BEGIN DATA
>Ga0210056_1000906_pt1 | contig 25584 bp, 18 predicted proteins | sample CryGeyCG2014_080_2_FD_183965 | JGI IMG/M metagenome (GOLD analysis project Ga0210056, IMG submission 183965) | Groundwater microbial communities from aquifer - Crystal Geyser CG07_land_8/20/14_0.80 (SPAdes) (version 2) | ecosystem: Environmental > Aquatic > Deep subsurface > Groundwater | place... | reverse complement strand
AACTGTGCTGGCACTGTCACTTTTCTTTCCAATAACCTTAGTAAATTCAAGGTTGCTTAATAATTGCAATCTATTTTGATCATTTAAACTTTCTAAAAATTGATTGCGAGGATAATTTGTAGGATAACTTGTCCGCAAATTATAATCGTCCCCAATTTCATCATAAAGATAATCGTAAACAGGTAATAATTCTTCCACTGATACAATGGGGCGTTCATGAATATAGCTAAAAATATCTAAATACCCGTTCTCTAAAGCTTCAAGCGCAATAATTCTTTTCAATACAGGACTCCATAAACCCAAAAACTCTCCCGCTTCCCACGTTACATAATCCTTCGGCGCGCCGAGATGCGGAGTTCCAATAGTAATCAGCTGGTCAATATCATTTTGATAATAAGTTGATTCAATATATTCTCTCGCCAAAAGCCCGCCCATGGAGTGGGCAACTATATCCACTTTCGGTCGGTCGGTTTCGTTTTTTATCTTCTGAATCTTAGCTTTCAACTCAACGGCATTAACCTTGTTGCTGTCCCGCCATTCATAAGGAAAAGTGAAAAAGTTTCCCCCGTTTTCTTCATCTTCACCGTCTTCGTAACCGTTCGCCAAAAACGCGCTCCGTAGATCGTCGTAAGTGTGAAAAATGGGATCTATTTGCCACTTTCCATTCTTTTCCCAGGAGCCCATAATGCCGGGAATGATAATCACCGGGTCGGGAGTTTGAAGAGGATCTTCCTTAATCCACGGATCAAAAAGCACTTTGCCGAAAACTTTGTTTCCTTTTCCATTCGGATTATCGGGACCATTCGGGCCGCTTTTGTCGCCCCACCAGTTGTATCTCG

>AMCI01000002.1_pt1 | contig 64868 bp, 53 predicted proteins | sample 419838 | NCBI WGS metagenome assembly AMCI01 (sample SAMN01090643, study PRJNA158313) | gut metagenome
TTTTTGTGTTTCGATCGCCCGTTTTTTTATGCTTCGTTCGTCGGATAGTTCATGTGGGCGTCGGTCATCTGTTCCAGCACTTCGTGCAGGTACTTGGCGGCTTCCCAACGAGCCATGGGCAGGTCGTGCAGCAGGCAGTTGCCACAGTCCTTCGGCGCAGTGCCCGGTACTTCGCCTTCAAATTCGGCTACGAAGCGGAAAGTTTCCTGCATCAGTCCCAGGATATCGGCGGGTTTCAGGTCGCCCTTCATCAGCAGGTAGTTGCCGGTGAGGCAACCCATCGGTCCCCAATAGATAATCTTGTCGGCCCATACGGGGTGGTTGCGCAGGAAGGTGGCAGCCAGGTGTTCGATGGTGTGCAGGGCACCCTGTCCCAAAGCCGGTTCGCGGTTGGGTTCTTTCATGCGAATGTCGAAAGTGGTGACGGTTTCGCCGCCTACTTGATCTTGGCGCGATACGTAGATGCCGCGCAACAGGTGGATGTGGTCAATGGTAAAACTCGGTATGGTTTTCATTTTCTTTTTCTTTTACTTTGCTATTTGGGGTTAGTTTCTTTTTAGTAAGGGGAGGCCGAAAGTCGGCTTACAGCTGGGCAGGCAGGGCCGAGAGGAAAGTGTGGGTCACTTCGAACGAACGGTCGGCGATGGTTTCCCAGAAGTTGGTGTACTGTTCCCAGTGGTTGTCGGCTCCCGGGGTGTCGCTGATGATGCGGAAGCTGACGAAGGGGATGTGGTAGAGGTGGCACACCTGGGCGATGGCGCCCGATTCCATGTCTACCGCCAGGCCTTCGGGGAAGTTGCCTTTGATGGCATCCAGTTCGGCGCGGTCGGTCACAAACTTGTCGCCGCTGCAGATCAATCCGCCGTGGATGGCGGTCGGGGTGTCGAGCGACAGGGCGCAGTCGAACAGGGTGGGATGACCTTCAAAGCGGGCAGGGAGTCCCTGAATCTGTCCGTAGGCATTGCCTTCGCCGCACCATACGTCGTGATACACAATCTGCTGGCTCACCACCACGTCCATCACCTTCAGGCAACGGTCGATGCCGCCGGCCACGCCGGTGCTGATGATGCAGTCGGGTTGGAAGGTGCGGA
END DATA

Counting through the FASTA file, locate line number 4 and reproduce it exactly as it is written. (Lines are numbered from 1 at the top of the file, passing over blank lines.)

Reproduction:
TTTTTGTGTTTCGATCGCCCGTTTTTTTATGCTTCGTTCGTCGGATAGTTCATGTGGGCGTCGGTCATCTGTTCCAGCACTTCGTGCAGGTACTTGGCGGCTTCCCAACGAGCCATGGGCAGGTCGTGCAGCAGGCAGTTGCCACAGTCCTTCGGCGCAGTGCCCGGTACTTCGCCTTCAAATTCGGCTACGAAGCGGAAAGTTTCCTGCATCAGTCCCAGGATATCGGCGGGTTTCAGGTCGCCCTTCATCAGCAGGTAGTTGCCGGTGAGGCAACCCATCGGTCCCCAATAGATAATCTTGTCGGCCCATACGGGGTGGTTGCGCAGGAAGGTGGCAGCCAGGTGTTCGATGGTGTGCAGGGCACCCTGTCCCAAAGCCGGTTCGCGGTTGGGTTCTTTCATGCGAATGTCGAAAGTGGTGACGGTTTCGCCGCCTACTTGATCTTGGCGCGATACGTAGATGCCGCGCAACAGGTGGATGTGGTCAATGGTAAAACTCGGTATGGTTTTCATTTTCTTTTTCTTTTACTTTGCTATTTGGGGTTAGTTTCTTTTTAGTAAGGGGAGGCCGAAAGTCGGCTTACAGCTGGGCAGGCAGGGCCGAGAGGAAAGTGTGGGTCACTTCGAACGAACGGTCGGCGATGGTTTCCCAGAAGTTGGTGTACTGTTCCCAGTGGTTGTCGGCTCCCGGGGTGTCGCTGATGATGCGGAAGCTGACGAAGGGGATGTGGTAGAGGTGGCACACCTGGGCGATGGCGCCCGATTCCATGTCTACCGCCAGGCCTTCGGGGAAGTTGCCTTTGATGGCATCCAGTTCGGCGCGGTCGGTCACAAACTTGTCGCCGCTGCAGATCAATCCGCCGTGGATGGCGGTCGGGGTGTCGAGCGACAGGGCGCAGTCGAACAGGGTGGGATGACCTTCAAAGCGGGCAGGGAGTCCCTGAATCTGTCCGTAGGCATTGCCTTCGCCGCACCATACGTCGTGATACACAATCTGCTGGCTCACCACCACGTCCATCACCTTCAGGCAACGGTCGATGCCGCCGGCCACGCCGGTGCTGATGATGCAGTCGGGTTGGAAGGTGCGGA